worry. The women were afraid. Judge Scott pooh-
poohed and laughed, but not with reason, for it was
in his last days on the bench that Jim Hall had stood
before him and received sentence. And in open
courtroom, before all men, Jim Hall had proclaimed
that the day would come when he would wreak
vengeance on the Judge that sentenced him.
the act of repaying
one hurtful deed
with another
For once, Jim Hall was right. He was innocent of the
crime for which he was sentenced. It was a case, in
the language of thieves and police, of “railroading.”
Jim Hall was being “railroaded” to prison for a
crime he had not committed. Because of the two
prior convictions against him, Judge Scott imposed
upon him a sentence of fifty years. 6
6 What is
Jim Hall’s
connection to
Judge Scott?
Judge Scott did not know all things, and he did not
know that he was party to a police conspiracy, that
the evidence was hatched and falsified, that Jim Hall
was guiltless of the crime charged. And Jim Hall, on
the other hand, did not know that Judge Scott was
merely ignorant. Jim Hall believed that the judge
knew all about it and was hand in glove with the
police in the promotion of the monstrous injustice.
So it was, when the doom of fifty years of living
death was uttered by Judge Scott, that Jim Hall,
hating all things in the society that misused him,
rose up and raged in the courtroom until dragged
down by half a dozen of his blue-coated enemies.
To him, Judge Scott was the keystone in the arch
of injustice, and upon Judge Scott he emptied the
vials of his wrath and hurled the angry threats of
his revenge yet to come. Then Jim Hall went to his
living death . . . and escaped. 7
not knowing or
having important
an attempt to
convince others
that they should
do, believe, or buy
7 In what ways
are Jim Hall and
Judge Scott
both “falsely
Lesson 1 | Reading
8 Unit 7
Of all this White Fang knew nothing. But between
him and Alice, the master’s wife, there existed a
secret. Each night, after Sierra Vista had gone to
bed, she rose and let in White Fang to sleep in the
big hall. Now White Fang was not a house dog,
nor was he permitted to sleep in the house; so each
morning, early, she slipped down and let him out
before the family was awake. 8
8 Why do
you think
White Fang is
introduced at
this time?
On one such night, while all the house slept, White
Fang awoke and lay very quietly. And very quietly
he smelled the air and read the message it bore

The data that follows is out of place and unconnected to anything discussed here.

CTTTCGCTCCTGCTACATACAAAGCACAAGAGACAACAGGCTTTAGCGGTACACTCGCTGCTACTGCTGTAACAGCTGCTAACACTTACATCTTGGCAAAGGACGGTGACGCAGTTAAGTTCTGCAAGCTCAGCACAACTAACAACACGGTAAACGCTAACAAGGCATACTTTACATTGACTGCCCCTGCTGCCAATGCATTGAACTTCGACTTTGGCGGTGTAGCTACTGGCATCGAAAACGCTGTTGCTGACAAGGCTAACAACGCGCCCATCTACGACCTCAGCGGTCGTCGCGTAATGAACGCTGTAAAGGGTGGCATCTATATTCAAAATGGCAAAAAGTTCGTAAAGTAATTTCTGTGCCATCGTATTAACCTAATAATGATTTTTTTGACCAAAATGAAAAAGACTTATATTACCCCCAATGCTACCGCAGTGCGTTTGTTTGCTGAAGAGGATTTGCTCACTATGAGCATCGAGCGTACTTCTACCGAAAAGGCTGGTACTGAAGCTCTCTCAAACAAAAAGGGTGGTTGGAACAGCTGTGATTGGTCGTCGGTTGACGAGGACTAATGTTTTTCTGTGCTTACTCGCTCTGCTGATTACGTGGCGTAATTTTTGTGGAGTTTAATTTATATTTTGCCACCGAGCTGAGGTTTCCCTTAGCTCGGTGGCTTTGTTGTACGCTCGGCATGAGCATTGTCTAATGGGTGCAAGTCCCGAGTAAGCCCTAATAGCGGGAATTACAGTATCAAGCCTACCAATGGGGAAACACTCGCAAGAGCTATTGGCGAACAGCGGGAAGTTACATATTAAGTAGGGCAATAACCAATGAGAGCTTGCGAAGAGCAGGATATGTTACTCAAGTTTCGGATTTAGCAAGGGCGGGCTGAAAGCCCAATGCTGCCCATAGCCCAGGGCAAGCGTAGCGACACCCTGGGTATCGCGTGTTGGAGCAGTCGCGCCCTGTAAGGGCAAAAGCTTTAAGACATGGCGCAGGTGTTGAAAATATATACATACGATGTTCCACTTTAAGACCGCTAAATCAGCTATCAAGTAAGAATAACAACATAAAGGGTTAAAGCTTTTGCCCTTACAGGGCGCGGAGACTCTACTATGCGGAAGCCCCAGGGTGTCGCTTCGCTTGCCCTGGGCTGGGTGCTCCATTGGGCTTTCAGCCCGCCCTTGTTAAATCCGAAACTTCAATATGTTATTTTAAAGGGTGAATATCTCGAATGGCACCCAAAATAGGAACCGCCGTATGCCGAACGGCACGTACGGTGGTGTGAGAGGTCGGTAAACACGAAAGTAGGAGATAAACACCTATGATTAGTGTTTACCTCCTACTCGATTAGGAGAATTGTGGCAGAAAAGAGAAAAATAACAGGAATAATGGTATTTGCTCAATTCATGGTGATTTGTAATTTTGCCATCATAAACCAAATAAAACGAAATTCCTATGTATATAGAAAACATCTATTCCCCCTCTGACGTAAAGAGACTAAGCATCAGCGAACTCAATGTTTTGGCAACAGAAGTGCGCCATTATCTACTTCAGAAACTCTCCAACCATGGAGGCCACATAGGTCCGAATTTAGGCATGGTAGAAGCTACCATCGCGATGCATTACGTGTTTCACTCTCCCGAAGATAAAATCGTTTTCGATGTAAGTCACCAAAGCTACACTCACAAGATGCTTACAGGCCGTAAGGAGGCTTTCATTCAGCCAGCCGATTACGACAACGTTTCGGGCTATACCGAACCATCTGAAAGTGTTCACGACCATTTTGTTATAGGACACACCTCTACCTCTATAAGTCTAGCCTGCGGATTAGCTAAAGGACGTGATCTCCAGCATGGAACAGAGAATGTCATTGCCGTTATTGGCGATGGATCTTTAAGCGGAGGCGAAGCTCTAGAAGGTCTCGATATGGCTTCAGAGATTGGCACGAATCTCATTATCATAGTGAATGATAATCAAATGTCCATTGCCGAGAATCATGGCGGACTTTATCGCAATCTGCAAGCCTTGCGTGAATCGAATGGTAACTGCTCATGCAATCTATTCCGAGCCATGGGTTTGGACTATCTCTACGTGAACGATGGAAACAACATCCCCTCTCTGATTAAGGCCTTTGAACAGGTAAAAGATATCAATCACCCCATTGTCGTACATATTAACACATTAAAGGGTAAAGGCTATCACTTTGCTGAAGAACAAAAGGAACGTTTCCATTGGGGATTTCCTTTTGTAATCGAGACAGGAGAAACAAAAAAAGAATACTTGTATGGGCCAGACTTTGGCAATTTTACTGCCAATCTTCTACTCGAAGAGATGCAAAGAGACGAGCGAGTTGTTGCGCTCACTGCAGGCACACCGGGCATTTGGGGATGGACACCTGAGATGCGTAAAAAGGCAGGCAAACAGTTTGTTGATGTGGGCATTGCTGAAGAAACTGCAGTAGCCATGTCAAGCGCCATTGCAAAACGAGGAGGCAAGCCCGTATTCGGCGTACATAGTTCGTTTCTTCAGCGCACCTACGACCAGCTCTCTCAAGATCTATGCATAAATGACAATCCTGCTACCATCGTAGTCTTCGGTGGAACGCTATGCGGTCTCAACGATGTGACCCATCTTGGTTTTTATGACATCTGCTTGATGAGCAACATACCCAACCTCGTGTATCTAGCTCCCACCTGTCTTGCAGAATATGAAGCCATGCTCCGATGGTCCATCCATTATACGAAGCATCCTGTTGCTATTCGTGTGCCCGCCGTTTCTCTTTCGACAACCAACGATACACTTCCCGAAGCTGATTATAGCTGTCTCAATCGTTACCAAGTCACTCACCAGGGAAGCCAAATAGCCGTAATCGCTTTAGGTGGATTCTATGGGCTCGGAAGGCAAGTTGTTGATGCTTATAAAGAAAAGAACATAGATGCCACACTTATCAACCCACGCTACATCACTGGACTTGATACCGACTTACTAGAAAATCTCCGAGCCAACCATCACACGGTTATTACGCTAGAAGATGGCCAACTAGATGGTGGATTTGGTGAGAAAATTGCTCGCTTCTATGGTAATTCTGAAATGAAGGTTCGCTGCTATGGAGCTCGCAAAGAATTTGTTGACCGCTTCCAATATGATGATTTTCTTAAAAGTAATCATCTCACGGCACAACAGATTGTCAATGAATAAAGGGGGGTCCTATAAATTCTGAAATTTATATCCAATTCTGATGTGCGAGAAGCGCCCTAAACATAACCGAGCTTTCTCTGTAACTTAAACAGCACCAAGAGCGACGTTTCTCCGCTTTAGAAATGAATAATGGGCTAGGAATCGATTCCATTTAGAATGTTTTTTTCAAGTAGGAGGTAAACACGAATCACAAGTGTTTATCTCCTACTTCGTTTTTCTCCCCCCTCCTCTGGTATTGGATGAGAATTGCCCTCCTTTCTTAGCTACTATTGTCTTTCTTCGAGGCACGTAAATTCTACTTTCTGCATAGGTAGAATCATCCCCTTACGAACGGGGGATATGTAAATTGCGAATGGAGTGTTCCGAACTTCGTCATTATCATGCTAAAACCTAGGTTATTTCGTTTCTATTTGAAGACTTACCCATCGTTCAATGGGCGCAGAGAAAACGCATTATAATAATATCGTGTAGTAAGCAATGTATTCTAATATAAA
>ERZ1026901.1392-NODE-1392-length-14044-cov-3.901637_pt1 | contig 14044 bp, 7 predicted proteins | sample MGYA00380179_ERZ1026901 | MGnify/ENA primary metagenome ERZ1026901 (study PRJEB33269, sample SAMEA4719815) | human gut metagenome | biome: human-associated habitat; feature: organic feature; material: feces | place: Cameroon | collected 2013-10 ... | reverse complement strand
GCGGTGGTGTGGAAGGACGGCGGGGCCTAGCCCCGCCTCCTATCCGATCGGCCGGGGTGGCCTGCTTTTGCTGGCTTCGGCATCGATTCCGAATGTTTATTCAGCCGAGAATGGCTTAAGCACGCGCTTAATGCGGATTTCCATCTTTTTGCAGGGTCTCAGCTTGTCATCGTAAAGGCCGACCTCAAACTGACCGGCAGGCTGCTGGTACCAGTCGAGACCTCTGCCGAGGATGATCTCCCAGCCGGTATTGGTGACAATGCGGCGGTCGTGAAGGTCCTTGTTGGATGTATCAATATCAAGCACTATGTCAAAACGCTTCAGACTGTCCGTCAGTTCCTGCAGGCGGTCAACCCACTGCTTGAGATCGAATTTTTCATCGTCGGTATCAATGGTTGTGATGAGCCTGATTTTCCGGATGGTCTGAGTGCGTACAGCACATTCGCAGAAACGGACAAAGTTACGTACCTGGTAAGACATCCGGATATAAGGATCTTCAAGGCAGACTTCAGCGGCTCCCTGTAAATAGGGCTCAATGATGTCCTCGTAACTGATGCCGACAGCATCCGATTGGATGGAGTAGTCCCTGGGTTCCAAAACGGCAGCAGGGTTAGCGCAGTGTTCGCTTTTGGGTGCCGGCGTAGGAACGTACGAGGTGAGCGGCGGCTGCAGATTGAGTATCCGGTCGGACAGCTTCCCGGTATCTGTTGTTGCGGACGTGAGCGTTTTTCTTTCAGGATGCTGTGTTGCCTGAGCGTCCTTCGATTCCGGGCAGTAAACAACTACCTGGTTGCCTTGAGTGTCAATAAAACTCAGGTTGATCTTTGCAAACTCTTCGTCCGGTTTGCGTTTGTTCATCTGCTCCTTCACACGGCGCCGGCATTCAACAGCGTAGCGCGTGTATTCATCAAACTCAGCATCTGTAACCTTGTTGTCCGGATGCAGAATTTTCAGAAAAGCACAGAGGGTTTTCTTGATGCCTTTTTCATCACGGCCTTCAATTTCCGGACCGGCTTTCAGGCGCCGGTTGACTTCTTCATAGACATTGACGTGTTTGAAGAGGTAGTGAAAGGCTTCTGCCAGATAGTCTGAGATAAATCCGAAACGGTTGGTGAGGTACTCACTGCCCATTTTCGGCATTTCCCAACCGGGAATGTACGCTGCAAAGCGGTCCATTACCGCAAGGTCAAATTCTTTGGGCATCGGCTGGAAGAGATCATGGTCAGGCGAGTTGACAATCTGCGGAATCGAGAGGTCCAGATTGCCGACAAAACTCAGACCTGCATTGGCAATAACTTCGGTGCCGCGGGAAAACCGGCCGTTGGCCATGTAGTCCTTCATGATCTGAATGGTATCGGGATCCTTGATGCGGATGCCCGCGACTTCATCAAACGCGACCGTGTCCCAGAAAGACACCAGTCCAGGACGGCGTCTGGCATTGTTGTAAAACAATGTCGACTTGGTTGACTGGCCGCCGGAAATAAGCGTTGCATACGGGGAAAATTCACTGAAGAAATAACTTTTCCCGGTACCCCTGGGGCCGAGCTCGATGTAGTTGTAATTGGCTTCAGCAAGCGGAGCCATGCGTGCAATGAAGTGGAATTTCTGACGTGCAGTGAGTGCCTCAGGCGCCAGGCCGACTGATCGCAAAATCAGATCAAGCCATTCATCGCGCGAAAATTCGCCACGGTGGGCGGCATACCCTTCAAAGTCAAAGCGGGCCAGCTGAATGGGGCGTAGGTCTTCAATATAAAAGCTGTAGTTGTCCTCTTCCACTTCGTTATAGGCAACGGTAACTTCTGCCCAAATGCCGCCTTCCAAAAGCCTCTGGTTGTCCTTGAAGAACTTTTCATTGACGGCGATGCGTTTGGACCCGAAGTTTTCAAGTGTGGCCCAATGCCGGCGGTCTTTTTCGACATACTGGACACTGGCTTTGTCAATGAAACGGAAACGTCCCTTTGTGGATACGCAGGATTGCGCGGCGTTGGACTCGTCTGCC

of a strange god’s presence. And to his ears came
sounds of the strange god’s movements. White Fang
burst into no furious outcry. It was not his way. The
strange god walked softly, but more softly walked
White Fang, for he had no clothes to rub against the
flesh of his body. He followed silently. In the Wild
he had hunted live meat that was infinitely timid,
and he knew the advantage of surprise.
something that
puts you in a
better position
than others
The strange god paused at the foot of the great
staircase and listened, and White Fang was as dead, so
without movement was he as he watched and waited.
Up that staircase the way led to the lovemaster and
to the lovemaster’s dearest possessions. White Fang
bristled, but waited. The strange god’s foot lifted.
He was beginning the ascent. 9
an upward journey
9 Who is the
strange god and
the lovemaster?
Unit 7 9
Lesson 1 | Reading
Then it was that White Fang struck. He gave no
warning, with no snarl anticipated his own action.
Into the air he lifted his body in the spring that
landed him on the strange god’s back. White Fang
clung with his forepaws to the man’s shoulders, at
the same time burying his fangs into the back of
the man’s neck. He clung on for a moment, long
enough to drag the god over backward. Together
they crashed to the floor. White Fang leaped clear,
and, as the man struggled to rise, was in again with
the slashing fangs. 10
10 How did White
Fang complete
the mission
Alice had
given him?
Jack London, born in 1876, was one of the first
famous fiction writers known worldwide for
his work. Early in his career, London wrote the
groundbreaking novel The Call of the Wild, which
featured a domesticated dog forced to revert back
to his wild instincts. Because of its success, London
felt it was necessary to write a companion novel,
White Fang, but he wanted to add a twist. “I’m going
to reverse the process. Instead of the devolution
or de-civilization of a dog, I’m going to give the
evolution, the civilization of a dog—development of
domesticity, faithfulness, love, morality, and all of
the amenities and virtues.”